*Dalai Lama XIV [Tenzin Gyaltso] and Jeffery Hopkins, The Kalachakra Tantra (Boston: Wisdom Publications, 1992), page 165.
that correspond in location to the major nerve ganglia (cervical plexus, solar plexus, sacral plexus, and so forth) located along the spine in the physical body. To those who can see their workings, the chakras look like spinning pinwheels, which accounts for their name in Sanskrit, meaning wheel. To others, the chakras look like flowers, each possessing a different number of petals.
In healthy people, the chakras are vibrant and spin with vigor, facing out from the subtle spine. In those who are not well or who have abused themselves through drugs or alcohol, the chakra flowers are dull and spin sluggishly as they hang facing downwards, listless and only partially active.
The ancient Indian mystics with “second sight,” the ability to see clearly into the subtle realm, noticed that when certain Sanskrit syllables were pronounced, certain petals on some chakras responded very positively. For an indeterminate time, mystical mantra experiments were conducted and their results passed on orally to successive generations of spiritual teachers. Results of early experiments were verified as practitioners used mantra formulas identical to some of the early seers and found, amazingly, that later users of those same mantras all arrived at a nearly identical state of being.
Those ancient seers also noticed that when certain Sanskrit sounds, not all of which were words or meaning-based sounds as in modern language, were chanted in certain sequences, the resulting vibrational effect upon the chakras and physical body was remarkable. The sounds seemed to work synergistically, producing significant results in whoever chanted them, whether they understood what they were chanting or not.
The more the mystics investigated through expanded means of subtle perception, the more they understood what was happening. They saw that we are surrounded by energy all the time: spiritual energy. They also saw that when the Sanskrit formulas were chanted—that is, as the petals on the chakras vibrated in mystical resonances—a tiny amount of this spiritual energy was actually pulled into the subtle body. The chakras were accessing and drawing in the energy that surrounds us all the time. One may say by way of analogy that our chakras were little TV sets that, instead of pulling in television signals, pulled in spiritual energy. Continuing this analogy, the various chakras are the different channels. By the chanting of the Sanskrit formulas, people were experiencing a net gain not just in energy but in usable spiritual energy.
Over months and years of such activity, the energy gains were amazing. People who previously had no noticeable aura now had one. Among those who had been seemingly quite ordinary, some became healers, while others seemed to grow wise and mysteriously tap into realms of spiritual knowledge and understanding. The total amount of energy in the body was increasing as chanting continued over time, because the chakras were constantly accessing, pulling in, and processing new energy.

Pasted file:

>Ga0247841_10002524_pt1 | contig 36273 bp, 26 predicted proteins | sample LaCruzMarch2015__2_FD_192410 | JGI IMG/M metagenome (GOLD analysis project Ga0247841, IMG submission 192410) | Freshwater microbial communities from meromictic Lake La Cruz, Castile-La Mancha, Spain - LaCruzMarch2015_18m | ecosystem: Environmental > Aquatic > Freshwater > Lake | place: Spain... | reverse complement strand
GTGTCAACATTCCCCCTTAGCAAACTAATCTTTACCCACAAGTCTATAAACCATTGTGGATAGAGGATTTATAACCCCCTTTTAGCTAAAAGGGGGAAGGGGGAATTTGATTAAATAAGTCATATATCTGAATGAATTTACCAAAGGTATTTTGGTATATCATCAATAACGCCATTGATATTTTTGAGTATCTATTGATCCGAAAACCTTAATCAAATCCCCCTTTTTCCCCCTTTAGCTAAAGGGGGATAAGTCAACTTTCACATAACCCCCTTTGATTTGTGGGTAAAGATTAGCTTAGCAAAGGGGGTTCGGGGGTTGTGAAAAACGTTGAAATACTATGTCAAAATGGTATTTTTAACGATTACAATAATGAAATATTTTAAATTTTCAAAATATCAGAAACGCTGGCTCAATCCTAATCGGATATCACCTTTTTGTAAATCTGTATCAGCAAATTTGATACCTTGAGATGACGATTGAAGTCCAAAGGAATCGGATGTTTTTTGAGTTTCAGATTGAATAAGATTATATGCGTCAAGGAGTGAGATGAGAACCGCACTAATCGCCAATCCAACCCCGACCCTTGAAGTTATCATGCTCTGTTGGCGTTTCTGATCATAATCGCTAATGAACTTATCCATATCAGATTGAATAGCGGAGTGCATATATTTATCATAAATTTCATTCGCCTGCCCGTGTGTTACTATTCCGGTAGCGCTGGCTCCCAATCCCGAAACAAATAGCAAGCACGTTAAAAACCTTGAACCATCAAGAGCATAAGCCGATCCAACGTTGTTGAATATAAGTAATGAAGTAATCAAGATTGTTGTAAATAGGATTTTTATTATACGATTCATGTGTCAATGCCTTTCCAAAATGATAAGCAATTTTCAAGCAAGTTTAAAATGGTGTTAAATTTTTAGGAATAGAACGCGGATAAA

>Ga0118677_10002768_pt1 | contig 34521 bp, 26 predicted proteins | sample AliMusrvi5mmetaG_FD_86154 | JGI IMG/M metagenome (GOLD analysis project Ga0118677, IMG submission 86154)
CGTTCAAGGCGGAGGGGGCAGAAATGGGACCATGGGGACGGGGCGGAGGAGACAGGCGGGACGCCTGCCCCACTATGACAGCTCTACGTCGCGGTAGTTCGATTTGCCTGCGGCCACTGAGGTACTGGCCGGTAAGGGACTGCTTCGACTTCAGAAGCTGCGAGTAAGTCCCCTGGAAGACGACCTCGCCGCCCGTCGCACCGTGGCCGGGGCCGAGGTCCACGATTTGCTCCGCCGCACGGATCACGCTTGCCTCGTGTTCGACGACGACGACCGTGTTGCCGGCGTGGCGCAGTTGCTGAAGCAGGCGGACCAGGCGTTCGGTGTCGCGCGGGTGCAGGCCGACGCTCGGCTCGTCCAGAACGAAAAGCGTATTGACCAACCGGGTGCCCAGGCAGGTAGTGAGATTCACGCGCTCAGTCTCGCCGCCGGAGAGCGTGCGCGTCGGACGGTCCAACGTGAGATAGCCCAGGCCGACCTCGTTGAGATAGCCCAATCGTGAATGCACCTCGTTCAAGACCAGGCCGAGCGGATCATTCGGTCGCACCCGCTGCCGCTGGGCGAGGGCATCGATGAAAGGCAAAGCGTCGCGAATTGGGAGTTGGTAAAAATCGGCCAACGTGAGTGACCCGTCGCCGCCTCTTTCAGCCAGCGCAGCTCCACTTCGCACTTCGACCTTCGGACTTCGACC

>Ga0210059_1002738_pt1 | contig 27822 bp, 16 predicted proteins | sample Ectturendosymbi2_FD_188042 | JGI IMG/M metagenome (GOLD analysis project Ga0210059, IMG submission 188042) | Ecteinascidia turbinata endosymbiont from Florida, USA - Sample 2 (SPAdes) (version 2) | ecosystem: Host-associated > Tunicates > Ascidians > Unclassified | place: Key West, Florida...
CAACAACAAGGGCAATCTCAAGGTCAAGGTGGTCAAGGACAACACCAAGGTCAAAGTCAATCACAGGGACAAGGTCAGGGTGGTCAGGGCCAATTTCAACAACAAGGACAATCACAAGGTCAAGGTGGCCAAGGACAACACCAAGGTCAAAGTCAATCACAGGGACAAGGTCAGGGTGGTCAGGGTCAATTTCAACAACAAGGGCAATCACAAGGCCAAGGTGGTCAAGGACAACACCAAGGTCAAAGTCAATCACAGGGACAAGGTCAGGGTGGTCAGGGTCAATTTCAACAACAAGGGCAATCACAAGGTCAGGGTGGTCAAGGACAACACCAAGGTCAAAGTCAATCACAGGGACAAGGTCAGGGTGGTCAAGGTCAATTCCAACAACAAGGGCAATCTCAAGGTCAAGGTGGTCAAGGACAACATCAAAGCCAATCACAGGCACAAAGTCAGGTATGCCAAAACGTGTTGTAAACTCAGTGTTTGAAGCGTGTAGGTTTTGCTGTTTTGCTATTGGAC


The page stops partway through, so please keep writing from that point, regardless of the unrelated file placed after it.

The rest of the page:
So astonished were these early seers that they acted just like the CIA of today. They immediately clamped a lid on the spread of this knowledge even as they continued to study it. As the years rolled by, the sages noticed that continuous chanting led to spiritual abilities, such as clairvoyance (mystical seeing), clairaudience (mystical hearing), as well as others. The subtle body, as it grew, began to work with the laws of the universe in ways that seem like science fiction today. These outcomes were carefully written down (after the advent of writing) and can be found today in the Vedas, the Upanishads, and most recently the Yoga Sutras of Patanjali.
Finally, the sages arrived at an understanding of how the energy-gaining process of the chakras was directly tied to the Sanskrit language. The six chakras located along the spine of the subtle body each have a different number of petals—or spokes, if you prefer. The total number of petals or spokes composing those six chakras is fifty. Similarly, the Sanskrit alphabet consists of fifty letters, with each one corresponding to a particular petal of a chakra. When a mantra built from the language is chanted, our chakras vibrate in tune with the Sanskrit sounds because Sanskrit is specifically vibrationally tuned to the activity of our chakras. Sanskrit is an energy-based language first and a meaning-based language second. It is not only the language of our chakras, it is a language that the feminine-based power within us understands, and to which it also responds.
In numerous texts on yoga, meditation, and Eastern mysticism, we find references to different types of shakti power—the Great Feminine energy that exists both within and without our bodies.
As a force in the universe, shakti powers everything, from the planets in their orbit to the radiant power of the sun. Whether referring to the power behind gravity or the power behind the speed of light, shakti is the term used to describe the operating power of the cosmos, from the smallest atom to the grandest galaxy. Any kind of force, power, or influence has its genesis in shakti, and shakti is feminine in nature.
In us, shakti is described in innumerable mystical texts as a serpentlike power cell coiled three times, sitting at the base of the spine. This atomiclike power cell furnishes the energy we use for both conscious and subconscious functioning. The housecleaning our bodies perform while we sleep is powered by the shakti that energizes the sympathetic, parasympathetic, and autonomous nervous systems to send instructions to the lymphatic system, the pituitary gland, and a host of other places in our slumbering forms. Whether it is blood circulating in the veins and arteries, a nerve impulse jumping a synaptic gap in the brain, our body straining while running the hundred-meter dash, or the working out of a physics or organic chemistry problem, our shakti provides the energy to accomplish the activity. Since many of these functions go on all the time behind our consciousness, we don’t think about them. But aware of it or not, shakti is the power behind them all.